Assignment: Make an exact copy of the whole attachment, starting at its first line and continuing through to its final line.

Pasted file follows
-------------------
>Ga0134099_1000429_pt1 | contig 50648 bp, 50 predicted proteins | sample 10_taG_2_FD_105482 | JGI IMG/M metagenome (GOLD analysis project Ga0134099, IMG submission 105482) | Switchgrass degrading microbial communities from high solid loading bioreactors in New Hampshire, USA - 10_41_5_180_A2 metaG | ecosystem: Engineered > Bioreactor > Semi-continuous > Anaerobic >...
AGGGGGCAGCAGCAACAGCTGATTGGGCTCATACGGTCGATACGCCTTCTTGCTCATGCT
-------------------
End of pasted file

>Ga0134099_1000429_pt1 | contig 50648 bp, 50 predicted proteins | sample 10_taG_2_FD_105482 | JGI IMG/M metagenome (GOLD analysis project Ga0134099, IMG submission 105482) | Switchgrass degrading microbial communities from high solid loading bioreactors in New Hampshire, USA - 10_41_5_180_A2 metaG | ecosystem: Engineered > Bioreactor > Semi-continuous > Anaerobic >...
AGGGGGCAGCAGCAACAGCTGATTGGGCTCATACGGTCGATACGCCTTCTTGCTCATGCT